I don't intend to treat set theory anything like fully. The
notion set

is a refinement on the naïve notion collection

:
the aim is to put enough constraints on what may be a set

that certain
definitions can make sense and not lead to paradoxes. My main requirements of
the notion set

are that: the collection of natural numbers is a set; the
ordinals one obtains from this notion of set

have certain structural
properties that resemble those of the natural numbers; the collection of these
ordinals is *not* a set. The notion finite

, which yields the
natural numbers as its ordinals

, satisfies the last two but not the first
of these.

So identify some properties of the notion finite

which imply that
its ordinals

, the natural numbers, are they way they are: these are the
properties we'll be calling on when we prove that the ordinals have the
structural properties they do have.

- all sets are collections
or, at least, all the ones that interest us are – namely the ordinals. The important aspect of this is that a set can be

characterized by its elements

– equality of two sets S, R means simply that, for every value x,x in S

exactly ifx in R

. This is simply the notion of equality induced from that for relations by the definition of collections as sub-relations of equality.I'll try to see what appropriate notions can generalize this – e.g. a relation, r, is finite if (r:x←x:) is finite and (| r :{x}) is finite for each x in (:r|). With mappings, the second of these constraints becomes trivial – since (|r:{x}) = {r(x)}. Indeed, I think the definition of a function is a mapping, f, for which (f:x←x:) is a set – the axiom of replacement effectively asserts that (:x←x:f) is also a set, which seems to mean that, for any mapping f and any set S, (:f:S) is a function and {f(x): x in S} is a set.

- any sub-collection of a set is a set
Hence, in particular, empty is a set: and the intersection of a collection of collections will be a set whenever at least one of the collections intersected is a set.

- the union of a set of sets is a set
But note that unions of certain collections of sets need not yield sets – e.g. the union of the collection of all sets won't be a set, and one of my requirements, above, is that the collection of ordinals (which is its own union) isn't a set. Proving that the collection of finite sets obeys its analogue of this looks like it's going to be an interesting exercise, probably depending on the relationship between the finite collections and the natural numbers.

- the successor of any set is a set
This one deduces from an axiom which asserts that, for any sets A and B one may construct the pair-set {A, B} (which will have only one element if A=B); combined with the above truth about unions, we can now obtain the successor of a set S as unite({S, {S}}), in which {S} = {S, S} is a set, using the pair operation once (with the same element as both parts of the pair), and {S, {S}} is a set of sets using it a second time.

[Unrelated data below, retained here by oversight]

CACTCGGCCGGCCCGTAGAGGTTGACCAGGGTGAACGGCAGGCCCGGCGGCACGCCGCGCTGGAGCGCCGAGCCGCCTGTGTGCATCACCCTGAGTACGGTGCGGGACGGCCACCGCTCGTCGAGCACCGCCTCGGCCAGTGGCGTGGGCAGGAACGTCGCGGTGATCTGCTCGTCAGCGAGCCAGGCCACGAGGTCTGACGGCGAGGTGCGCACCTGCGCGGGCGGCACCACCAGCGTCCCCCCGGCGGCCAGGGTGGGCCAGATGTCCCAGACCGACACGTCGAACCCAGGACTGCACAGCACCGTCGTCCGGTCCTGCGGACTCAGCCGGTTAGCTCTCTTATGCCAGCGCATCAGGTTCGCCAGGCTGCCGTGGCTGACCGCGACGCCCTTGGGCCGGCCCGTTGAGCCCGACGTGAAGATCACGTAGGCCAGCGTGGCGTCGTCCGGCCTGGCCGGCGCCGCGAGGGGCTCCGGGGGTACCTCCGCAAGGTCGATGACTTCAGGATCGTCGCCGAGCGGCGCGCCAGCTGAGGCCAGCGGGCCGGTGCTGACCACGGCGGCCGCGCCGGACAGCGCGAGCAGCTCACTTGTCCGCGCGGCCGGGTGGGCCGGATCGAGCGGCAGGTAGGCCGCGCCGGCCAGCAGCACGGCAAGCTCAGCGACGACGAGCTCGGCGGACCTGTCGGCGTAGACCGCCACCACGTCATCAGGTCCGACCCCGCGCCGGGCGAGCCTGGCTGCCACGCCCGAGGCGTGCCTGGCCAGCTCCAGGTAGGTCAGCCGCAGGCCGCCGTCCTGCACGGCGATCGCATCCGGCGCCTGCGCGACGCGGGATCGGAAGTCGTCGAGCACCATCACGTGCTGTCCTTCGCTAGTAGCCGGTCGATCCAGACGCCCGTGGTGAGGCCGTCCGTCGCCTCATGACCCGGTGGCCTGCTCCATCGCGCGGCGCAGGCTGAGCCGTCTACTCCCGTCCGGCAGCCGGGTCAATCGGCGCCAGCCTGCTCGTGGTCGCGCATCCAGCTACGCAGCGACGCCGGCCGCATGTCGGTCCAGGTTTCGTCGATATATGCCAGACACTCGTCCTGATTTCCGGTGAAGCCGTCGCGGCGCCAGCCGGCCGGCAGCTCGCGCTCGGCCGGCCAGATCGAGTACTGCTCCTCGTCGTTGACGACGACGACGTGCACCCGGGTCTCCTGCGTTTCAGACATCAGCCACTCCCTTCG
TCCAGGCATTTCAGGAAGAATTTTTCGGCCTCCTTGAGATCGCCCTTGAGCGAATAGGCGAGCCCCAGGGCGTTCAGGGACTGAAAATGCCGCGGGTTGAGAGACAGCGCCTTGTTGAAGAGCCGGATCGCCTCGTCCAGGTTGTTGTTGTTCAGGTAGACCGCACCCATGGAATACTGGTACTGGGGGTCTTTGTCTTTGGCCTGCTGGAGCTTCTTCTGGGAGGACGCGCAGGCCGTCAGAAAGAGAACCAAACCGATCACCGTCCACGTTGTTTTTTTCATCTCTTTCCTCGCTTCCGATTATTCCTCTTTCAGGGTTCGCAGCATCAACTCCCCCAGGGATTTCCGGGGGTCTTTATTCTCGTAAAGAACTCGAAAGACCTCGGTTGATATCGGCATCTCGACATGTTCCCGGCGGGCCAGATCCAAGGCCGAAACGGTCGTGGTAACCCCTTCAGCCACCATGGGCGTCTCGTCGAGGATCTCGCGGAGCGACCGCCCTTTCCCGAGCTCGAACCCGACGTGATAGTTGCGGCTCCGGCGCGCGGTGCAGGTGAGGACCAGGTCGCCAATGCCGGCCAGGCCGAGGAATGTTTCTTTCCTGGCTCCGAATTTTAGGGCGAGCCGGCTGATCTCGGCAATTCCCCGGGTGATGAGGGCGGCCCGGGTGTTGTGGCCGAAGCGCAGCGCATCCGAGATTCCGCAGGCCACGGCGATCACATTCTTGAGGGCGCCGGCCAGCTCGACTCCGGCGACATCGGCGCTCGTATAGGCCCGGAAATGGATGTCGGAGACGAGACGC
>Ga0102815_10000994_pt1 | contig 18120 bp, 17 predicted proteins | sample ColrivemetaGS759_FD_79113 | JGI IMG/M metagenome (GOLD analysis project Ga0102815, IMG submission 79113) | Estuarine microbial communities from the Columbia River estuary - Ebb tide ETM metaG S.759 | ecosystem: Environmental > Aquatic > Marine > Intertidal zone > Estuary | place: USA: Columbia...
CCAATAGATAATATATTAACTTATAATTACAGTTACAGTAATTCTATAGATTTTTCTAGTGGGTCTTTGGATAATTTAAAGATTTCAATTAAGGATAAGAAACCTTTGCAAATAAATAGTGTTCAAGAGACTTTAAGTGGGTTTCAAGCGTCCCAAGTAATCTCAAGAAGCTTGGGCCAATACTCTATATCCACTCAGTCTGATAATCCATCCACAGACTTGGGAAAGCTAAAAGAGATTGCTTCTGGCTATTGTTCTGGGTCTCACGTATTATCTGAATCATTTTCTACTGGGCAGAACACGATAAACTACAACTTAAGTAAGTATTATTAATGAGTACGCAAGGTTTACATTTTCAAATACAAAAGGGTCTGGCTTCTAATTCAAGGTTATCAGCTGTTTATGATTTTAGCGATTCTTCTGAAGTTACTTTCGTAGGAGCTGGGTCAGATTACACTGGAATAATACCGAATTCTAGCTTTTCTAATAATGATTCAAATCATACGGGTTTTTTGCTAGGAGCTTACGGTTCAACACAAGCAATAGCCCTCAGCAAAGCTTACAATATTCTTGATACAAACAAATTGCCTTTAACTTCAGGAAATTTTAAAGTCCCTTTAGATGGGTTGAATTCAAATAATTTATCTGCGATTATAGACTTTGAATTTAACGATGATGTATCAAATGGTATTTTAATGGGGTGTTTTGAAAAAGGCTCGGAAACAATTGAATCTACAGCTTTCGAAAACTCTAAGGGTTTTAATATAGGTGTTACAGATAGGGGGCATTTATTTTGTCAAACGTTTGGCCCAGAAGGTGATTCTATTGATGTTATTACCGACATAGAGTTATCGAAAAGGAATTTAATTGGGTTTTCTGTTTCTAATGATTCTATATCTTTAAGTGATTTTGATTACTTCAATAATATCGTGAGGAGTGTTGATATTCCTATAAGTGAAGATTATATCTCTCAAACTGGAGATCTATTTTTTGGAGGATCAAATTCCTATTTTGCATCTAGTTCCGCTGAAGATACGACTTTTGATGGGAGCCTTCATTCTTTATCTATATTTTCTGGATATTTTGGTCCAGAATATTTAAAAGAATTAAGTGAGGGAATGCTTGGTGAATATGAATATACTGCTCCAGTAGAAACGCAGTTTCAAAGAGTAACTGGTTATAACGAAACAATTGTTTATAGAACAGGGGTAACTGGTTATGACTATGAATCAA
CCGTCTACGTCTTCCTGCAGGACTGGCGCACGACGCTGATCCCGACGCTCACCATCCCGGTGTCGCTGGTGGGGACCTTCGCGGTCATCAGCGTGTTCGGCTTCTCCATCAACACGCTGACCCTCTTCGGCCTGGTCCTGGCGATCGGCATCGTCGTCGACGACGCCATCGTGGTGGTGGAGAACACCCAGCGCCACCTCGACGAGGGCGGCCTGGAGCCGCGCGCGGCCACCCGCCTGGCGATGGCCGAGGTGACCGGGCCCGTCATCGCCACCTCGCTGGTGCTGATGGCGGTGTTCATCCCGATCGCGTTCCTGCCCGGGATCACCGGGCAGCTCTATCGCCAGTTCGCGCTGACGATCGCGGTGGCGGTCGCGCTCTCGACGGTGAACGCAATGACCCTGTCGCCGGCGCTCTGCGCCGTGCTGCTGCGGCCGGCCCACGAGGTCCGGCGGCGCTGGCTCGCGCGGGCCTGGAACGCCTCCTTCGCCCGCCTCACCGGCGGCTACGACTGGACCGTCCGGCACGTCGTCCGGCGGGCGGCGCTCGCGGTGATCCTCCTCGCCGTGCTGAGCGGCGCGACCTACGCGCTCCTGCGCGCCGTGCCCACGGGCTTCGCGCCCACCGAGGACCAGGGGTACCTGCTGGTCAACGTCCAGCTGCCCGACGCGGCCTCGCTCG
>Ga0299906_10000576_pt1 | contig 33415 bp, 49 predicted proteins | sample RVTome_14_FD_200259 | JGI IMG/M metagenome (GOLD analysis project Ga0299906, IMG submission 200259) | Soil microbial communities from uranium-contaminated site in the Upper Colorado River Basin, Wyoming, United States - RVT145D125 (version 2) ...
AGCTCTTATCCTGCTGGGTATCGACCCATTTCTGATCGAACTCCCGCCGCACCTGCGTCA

Here's what Z-F becomes in the notation I'm using. This turns (for
instance) the F in F(x,y) is a formula such that for any x, there is a unique
y making F true

into a relation, f, which relates y to x iff F(x,y) is true,
with the uniqueness property given being the assertion f is a mapping

,
and the for any x

clause would appear to suggest that (f:x←x:) is
the universal identity (of the context being discussed, so it's the collection
of all pure sets), but I don't think that's the meaning Z-F intended, so I've
left that out. It should be noted that this transcription may thus be
unfaithful in places: for the
original, see
Wombat for my source, which is probably more faithful to the
original.

- Replacement or Projection
- For any mapping f and any set S, {f(x): x in S} is a set
- Extensionality
- Two sets are equal iff they have the same members
– that is, S=T iff
x in S iff x in T

. - Union
- for any set, S, of sets, unite(S) is also a set.
- Pair-Set
- if S and T are sets, so is {S, T}
- Foundation
- Every set subsumes a set disjoint from itself – i.e. having no members in common with it: this is the empty set.
- Comprehension or Restriction
- any sub-collection of a set is a set. In particular, the intersection of a set with a collection is a set.
- Infinity
- There exists an infinite set – that is, a set N for which {monic (N:|N)} and {mapping (N|:N)} are distinct.
- Power-Set
- If X is a set, then so is the collection of subsets of X.

This is usually to be found in conjunction with Peano's axiom, which I must look up. It says, roughly, that you can build up the naturals by applying successor to empty and to each value successor yields, given what you're feeding it.

An aside, for those who wonder is it useful ?

:
I earn my living making computers more useful and one of
the jobs I've done along the way was to design and implement a query language
for the Gothic Object-Oriented GIS (for more info on which, visit
the Laser-Scan website). The simple fact
that I was dealing with a close relative of a *very* well explored
problem made the Z-F solution to that problem (with Peano's axiom thrown in
where it was needed) an excellent guide to how to design and implement the query
language. That's parcelled up a diverse body of query functionality in a simple
API – which in turn makes it easier for application code, built on the
API, to deploy rich querying functionality in serving users better. So: Z-F has
been commercially useful ;^)